A single genetic tweak is all that is needed to turn ordinary skin cells into functioning brain cells, scientists have shown
A single genetic tweak is all that is needed to turn ordinary skin cells into functioning brain cells, scientists have shown.
The research could help to treat Alzheimer’s, Parkinson’s and other brain diseases.
Working in the laboratory, US scientists transferred a single gene called Sox2 into both mouse and human skin cells.
Within days the cells transformed themselves into early-stage brain stem cells.
These ‘induced neural stem cells’ (iNSCs) then began to self-renew and mature, eventually becoming neurons capable of transmitting electrical signals.
In less than a month the cells had developed neural networks. Transplanted into mouse brains, they functioned without any adverse side effects, such as tumour growth.
Lead researcher Dr Yadong Huang, from the Gladstone Institutes in San Francisco, California, said: ‘Many drug candidates, especially those developed for neurodegenerative diseases, fail in clinical trials because current models don’t accurately predict the drug’s effects on the human brain.
‘Human neurons, derived from re-engineered skin cells, could help assess the efficacy and safety of these drugs, thereby reducing risks and resources associated with human trials.’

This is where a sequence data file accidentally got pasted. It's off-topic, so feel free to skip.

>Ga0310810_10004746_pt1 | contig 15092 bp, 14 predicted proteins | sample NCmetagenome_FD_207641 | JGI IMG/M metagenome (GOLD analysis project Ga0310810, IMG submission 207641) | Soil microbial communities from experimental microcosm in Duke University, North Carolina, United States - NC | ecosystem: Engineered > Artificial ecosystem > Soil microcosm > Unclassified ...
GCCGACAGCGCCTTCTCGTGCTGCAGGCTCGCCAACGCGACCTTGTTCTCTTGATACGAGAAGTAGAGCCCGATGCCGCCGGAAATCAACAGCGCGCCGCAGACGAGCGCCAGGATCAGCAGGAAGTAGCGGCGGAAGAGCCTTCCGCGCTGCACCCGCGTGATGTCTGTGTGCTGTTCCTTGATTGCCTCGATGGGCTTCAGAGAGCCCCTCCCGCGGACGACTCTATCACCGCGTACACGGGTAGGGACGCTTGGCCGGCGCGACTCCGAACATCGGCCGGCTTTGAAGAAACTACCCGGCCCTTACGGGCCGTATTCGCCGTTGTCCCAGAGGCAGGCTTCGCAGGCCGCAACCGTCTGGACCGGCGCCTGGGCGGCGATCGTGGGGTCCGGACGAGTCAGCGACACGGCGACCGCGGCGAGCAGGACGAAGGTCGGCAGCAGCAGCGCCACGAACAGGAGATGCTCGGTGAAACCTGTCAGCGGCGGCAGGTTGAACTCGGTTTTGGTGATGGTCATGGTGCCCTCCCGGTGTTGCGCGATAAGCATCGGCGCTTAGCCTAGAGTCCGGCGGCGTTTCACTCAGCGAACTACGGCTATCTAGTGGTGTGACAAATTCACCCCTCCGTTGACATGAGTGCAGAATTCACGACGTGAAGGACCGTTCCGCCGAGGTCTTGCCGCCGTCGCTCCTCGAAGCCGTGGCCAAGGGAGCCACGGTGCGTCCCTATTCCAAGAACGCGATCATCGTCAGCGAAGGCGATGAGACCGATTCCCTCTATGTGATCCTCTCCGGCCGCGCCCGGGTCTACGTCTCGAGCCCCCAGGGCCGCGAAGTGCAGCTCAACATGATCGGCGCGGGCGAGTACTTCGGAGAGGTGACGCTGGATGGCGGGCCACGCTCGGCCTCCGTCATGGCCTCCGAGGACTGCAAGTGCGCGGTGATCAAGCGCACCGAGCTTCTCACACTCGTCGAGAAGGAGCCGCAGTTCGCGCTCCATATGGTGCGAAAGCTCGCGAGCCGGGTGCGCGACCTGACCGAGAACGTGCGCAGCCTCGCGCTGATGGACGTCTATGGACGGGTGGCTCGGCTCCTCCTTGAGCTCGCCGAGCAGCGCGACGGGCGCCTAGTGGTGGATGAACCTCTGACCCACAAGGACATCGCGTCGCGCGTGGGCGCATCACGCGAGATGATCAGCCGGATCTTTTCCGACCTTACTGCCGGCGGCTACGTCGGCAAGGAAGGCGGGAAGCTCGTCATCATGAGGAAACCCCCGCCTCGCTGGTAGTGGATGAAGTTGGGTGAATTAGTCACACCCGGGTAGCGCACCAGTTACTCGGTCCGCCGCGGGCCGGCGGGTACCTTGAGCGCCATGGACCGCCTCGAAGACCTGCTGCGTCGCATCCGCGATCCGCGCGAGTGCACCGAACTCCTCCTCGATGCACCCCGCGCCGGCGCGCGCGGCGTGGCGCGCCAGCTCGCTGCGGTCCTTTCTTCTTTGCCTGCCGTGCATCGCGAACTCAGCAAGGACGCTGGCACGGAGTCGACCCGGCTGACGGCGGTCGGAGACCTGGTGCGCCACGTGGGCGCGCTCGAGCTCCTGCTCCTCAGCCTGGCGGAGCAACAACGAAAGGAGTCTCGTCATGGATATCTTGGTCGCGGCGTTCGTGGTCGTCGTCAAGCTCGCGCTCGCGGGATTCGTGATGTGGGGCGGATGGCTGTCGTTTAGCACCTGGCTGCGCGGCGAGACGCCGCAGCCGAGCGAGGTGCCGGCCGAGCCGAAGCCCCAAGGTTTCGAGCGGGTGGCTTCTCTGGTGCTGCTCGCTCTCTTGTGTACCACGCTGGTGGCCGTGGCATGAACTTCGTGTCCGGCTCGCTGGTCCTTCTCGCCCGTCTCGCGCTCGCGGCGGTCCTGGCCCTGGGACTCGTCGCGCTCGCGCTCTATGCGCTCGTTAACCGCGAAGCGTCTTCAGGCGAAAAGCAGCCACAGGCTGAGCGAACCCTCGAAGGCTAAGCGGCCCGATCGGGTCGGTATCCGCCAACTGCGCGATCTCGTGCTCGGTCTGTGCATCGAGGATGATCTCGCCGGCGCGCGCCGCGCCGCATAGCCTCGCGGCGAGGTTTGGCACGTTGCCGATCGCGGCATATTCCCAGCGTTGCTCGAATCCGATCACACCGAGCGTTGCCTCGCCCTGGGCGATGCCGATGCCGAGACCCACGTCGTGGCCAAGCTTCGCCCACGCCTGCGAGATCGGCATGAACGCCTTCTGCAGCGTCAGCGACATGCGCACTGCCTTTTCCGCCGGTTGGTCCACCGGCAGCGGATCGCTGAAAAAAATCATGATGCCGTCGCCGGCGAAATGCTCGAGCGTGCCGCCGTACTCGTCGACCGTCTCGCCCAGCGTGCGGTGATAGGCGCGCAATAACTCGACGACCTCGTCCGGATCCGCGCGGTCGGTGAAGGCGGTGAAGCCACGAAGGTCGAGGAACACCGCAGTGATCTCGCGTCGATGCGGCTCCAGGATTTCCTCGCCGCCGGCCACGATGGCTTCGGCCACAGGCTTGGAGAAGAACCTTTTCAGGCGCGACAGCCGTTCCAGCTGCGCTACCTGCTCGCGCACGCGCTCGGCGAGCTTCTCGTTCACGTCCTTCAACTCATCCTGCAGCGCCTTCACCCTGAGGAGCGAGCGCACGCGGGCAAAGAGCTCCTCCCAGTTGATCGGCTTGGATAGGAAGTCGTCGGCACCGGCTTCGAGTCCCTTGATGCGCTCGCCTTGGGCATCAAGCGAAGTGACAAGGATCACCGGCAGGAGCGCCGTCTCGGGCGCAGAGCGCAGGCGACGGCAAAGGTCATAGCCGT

The approach taken by the new research, reported in the journal Cell Stem Cell, avoids the potential danger of ‘rogue’ stem cells triggering cancer.
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This is because Dr Huang’s stem cells are not ‘pluripotent’ - having the ability to grow into a multitude of different states.
Instead, their development path is channelled along one track: towards making neurons.
Co-author Karen Ring, from the University of California at San Francisco, said: ‘We wanted to see whether these newly-generated neurons could result in tumour growth after transplanting them into mouse brains.
‘Instead we saw the reprogrammed cells integrate into the mouse’s brain, and not a single tumour developed.’
The research revealed the role of Sox2 as a ‘master regulator’ that controls the identity of neural stem cells.
In future Dr Huang and his team hope to identify similar regulators that guide the development of specific neural subtypes in the brain.
‘If we can pinpoint which genes control the development of each neuron type, we can generate them in the petri dish from a single sample of human skin cells,’ said Dr Huang.
‘We could then test drugs that affect different neuron types - such as those involved in Parkinson’s disease - helping us to put drug development for neurodegenerative diseases on the fast track.’
Read more: http://www.dailymail.co.uk/sciencetech/article-2155960/New-hope-Alzheimers-sufferers-breakthrough-allows-scientists-grow-new-brain-cells-normal-skin.html#ixzz1x8iiwB2t